{

                        Statement_block ;

                          }

 Function Call :

                         Variable = name() ;

    Program to show the concept of function which does not accept any arguments but return some value

                               // Sum of two numbers

 #include<stdio.h>

 #include<conio.h>

 void main()

 {

                             int sum(); // function declaration

                              int Ans ;

                           Ans = sum() ;       // function call

                               printf(“\n Sum of A and B = %d”, Ans) ;

                                    getch() ;

 }

 void sum()   // function definition

 {

                         int a,b , Ans;

                           printf(“\n Enter two numbers A and B”);

                           scanf(“%d %d ”, &a , &b) ;

                           Ans = a + b ;

                           return(Ans) ;

 }

 Function with Arguments with Return :

                                                              These are functions which takes some arguments from the calling function and also return some value back to the calling function , with the help of return statement . So there is Two way transfer of data between calling and called function .

 Syntax:-

 Declaration :

                                 return_type name(argument_list) ;

 Defination :  

                                  return_type name(argument_list)

                          {

                          Statement_block ;

                           }

 Function Call :

                           Variable = name(argument_list) ;

              Program to show the concept of function which accept arguments and return some value

                                 // Sum of two numbers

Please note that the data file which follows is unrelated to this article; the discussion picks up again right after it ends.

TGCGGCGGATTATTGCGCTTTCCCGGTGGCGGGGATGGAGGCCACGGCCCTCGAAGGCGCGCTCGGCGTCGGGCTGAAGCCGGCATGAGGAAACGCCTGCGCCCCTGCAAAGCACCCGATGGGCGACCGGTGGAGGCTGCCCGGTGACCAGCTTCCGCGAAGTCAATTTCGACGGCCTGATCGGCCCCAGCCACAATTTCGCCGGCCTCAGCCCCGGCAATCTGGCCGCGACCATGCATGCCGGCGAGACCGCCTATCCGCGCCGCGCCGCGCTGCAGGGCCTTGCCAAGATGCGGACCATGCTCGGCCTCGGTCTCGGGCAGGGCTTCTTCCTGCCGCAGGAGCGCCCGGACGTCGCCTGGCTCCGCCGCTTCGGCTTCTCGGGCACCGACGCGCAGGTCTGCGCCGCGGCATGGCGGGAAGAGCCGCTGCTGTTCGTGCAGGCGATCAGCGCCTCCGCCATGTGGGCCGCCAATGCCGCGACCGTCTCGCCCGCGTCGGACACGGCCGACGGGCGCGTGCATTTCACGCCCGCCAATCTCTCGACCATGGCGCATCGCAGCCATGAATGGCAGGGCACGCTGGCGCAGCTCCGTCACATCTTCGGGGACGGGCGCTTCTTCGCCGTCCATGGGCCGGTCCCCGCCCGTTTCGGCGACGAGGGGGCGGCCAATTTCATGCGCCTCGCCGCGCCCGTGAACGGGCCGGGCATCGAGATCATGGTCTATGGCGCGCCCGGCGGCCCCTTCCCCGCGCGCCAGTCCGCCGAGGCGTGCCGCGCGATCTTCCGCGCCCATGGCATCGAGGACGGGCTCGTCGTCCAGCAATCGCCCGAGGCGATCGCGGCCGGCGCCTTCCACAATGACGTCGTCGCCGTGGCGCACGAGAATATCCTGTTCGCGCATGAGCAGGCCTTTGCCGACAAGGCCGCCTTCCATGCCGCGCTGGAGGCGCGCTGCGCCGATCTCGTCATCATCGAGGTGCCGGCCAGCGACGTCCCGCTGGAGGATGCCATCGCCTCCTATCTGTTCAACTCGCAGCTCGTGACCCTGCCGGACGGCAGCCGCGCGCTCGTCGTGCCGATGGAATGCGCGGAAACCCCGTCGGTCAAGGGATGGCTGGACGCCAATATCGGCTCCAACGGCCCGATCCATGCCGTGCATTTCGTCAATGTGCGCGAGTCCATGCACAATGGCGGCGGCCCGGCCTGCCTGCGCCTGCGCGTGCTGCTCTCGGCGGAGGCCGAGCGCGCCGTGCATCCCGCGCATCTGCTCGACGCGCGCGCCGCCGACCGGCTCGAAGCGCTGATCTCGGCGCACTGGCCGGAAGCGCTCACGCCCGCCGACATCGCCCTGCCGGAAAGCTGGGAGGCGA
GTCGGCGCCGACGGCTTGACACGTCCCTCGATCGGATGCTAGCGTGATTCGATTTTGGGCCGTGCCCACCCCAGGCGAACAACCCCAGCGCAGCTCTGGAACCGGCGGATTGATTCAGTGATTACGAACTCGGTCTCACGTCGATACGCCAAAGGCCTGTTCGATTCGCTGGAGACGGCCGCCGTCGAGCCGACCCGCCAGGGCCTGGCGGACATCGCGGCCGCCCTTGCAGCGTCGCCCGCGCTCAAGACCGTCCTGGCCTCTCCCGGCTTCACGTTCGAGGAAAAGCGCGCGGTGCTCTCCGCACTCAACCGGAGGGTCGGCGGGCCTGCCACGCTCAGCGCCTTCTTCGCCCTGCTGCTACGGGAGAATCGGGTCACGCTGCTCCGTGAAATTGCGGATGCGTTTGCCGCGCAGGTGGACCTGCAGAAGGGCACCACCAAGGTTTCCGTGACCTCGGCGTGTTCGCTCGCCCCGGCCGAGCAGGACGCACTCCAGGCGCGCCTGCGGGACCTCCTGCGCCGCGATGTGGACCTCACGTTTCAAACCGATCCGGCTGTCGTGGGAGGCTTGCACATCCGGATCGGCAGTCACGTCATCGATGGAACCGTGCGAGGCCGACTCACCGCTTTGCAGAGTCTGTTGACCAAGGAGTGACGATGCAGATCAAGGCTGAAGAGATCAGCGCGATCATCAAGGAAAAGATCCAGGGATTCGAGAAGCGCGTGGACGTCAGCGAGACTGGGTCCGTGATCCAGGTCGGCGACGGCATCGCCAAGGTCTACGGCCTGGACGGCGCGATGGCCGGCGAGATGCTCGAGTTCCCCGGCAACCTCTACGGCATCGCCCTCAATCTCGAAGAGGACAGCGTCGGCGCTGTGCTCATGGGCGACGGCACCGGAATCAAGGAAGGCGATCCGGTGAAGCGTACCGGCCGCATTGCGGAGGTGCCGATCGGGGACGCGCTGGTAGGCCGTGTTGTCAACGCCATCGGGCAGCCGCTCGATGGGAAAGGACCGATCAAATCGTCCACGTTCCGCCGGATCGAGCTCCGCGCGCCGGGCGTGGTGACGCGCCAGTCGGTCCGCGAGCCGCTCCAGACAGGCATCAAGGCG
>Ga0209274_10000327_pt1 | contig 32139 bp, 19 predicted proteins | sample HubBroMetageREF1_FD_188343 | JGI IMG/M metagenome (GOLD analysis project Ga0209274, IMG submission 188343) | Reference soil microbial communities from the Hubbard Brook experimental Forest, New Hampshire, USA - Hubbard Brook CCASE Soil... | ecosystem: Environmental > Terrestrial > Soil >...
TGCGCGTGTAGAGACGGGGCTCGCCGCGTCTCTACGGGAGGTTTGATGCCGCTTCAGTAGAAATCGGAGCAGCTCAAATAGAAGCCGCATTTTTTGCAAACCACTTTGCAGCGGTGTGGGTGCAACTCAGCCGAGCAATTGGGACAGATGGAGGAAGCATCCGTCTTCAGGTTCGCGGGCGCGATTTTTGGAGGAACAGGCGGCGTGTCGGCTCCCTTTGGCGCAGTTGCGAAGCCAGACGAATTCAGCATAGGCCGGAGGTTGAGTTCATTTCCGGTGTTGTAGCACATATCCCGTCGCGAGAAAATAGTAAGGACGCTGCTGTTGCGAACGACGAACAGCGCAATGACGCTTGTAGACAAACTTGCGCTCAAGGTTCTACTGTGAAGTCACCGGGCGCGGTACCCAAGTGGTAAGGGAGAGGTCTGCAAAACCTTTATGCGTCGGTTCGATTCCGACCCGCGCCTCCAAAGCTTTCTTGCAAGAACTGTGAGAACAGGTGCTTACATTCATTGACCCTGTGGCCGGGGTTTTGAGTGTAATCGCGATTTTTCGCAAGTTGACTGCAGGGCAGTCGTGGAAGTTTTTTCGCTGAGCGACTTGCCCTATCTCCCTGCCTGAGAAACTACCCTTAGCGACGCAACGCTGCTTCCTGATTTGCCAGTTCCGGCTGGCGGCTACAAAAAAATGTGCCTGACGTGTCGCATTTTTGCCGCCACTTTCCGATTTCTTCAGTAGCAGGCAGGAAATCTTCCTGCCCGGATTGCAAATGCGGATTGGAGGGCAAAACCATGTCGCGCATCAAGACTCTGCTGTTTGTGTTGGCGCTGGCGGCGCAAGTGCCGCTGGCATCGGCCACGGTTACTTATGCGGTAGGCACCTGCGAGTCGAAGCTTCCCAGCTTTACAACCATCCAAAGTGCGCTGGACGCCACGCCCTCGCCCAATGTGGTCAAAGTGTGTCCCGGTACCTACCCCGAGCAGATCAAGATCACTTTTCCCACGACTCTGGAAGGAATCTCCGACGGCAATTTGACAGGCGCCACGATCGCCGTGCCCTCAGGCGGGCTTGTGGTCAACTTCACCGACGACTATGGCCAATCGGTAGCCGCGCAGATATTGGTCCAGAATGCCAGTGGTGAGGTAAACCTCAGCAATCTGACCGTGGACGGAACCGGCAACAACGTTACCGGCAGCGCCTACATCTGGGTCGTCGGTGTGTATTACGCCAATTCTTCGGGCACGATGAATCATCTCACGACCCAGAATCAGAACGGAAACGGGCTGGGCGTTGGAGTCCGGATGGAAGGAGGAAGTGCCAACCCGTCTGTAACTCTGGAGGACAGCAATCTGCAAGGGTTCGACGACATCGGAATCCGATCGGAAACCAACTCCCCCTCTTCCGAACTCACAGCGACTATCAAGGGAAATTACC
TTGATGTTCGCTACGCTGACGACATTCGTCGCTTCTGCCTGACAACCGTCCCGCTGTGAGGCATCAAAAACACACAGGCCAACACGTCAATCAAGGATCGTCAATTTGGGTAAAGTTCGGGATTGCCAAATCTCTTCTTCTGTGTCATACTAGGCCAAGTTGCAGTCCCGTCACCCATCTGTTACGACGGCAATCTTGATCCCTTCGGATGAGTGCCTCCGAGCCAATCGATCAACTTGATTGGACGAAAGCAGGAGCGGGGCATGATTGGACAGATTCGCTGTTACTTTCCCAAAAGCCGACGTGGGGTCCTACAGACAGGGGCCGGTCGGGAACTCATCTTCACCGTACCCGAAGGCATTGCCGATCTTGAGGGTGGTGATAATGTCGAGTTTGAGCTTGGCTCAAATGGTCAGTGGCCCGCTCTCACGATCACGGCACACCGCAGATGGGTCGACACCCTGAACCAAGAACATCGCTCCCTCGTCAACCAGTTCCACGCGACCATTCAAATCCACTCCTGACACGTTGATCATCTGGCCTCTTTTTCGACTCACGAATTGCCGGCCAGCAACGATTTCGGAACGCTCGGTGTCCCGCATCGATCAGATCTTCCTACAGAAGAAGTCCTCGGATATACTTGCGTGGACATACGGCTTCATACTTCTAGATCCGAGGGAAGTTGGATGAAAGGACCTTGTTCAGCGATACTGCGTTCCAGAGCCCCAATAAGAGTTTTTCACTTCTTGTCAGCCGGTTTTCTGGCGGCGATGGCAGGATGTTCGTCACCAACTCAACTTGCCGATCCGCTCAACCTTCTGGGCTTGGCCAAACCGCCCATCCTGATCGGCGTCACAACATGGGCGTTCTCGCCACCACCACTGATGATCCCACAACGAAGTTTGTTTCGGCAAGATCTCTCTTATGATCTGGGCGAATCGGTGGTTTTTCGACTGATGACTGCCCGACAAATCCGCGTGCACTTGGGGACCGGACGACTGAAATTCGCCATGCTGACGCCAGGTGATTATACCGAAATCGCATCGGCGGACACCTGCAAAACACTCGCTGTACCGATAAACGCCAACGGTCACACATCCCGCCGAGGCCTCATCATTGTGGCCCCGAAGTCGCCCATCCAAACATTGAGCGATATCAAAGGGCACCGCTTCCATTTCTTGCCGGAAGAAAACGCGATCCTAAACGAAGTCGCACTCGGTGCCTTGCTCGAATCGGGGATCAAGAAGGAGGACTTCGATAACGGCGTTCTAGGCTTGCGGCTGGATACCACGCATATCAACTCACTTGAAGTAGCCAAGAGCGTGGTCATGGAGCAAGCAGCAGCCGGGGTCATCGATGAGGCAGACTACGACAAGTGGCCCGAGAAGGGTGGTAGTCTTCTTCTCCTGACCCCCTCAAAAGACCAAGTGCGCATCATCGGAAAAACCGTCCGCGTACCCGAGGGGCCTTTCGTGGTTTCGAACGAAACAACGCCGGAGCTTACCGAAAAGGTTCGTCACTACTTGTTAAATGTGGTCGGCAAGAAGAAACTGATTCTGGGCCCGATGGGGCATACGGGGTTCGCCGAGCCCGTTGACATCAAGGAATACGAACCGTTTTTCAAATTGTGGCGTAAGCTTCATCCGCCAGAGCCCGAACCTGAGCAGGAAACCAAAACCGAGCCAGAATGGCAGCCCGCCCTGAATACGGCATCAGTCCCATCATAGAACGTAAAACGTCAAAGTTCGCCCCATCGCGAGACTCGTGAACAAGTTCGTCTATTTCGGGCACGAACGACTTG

#include<stdio.h>

 #include<conio.h>

 void main()

 {

                                 int sum(int , int); // function declaration

                                 int a , b , Ans ;

                                  printf(“\n Enter two numbers A and B”);

                                   scanf(“%d %d ”, &a , &b) ;

                                  Ans = sum(a , b) ;       // function call

                                   printf(“\n Sum of A and B = %d”, sum) ;

                                    getch() ;

 }

int  sum(int x , int y)   // function definition

 {

                              int Ans;

                                    Ans = x + y ;

                                  return (Ans) ;

  }


 Argument/Parameter Passing Techniques :

                                                                       An Argument passing is a simple process of transferring data form calling function to the called function .

 There are two techniques of passing arguments in C language , these are :-

  • Call from Value
  • Call from Refrence

         Call from Value :-

                              This is the default method of argument passing , in which a copy of actual arguments is made and is passed to the newly created formal arguments in the called function .Since the formal arguments contains only the copy of actual arguments which are stored at separate memory location therefore any changes made to these are not reflected back to the actual variables/arguments . One more thing is, the changes made to the formal arguments are local to block , which are lost once the control is shifted back to the calling function .

Syntax :-

Function Definition :-

return_type name(argument_list)

{

                            statement_block ;

                             return( __ ) ;

 }

 Function Declaration :-

                                      return_type name( argument list) ;

 Function Calling :-

                                      name(arguments); // its for that function which does not return any value

                 var = name(arguments); // its for that function which return some value back to the calling function

 Call from Address/Pointers :-

                                          This is another technique of passing arguments but instead of passing the value , we pass the address of that argument . If a programmer wants to reflect back the modifications made in formal arguments to the actual arguments so he must need to use pass from address method for argument passing .

              In this we use ‘&’ operator with the name of the variable to send the address of that variable , and to receive that address of arguments special variables are used called pointer variables [Read Pointers in C]

 . So I explain this with the help of syntax and you will able to see what is the actual difference between pass from value and pass from Address techniques .

 Syntax :-

 Function Defination :-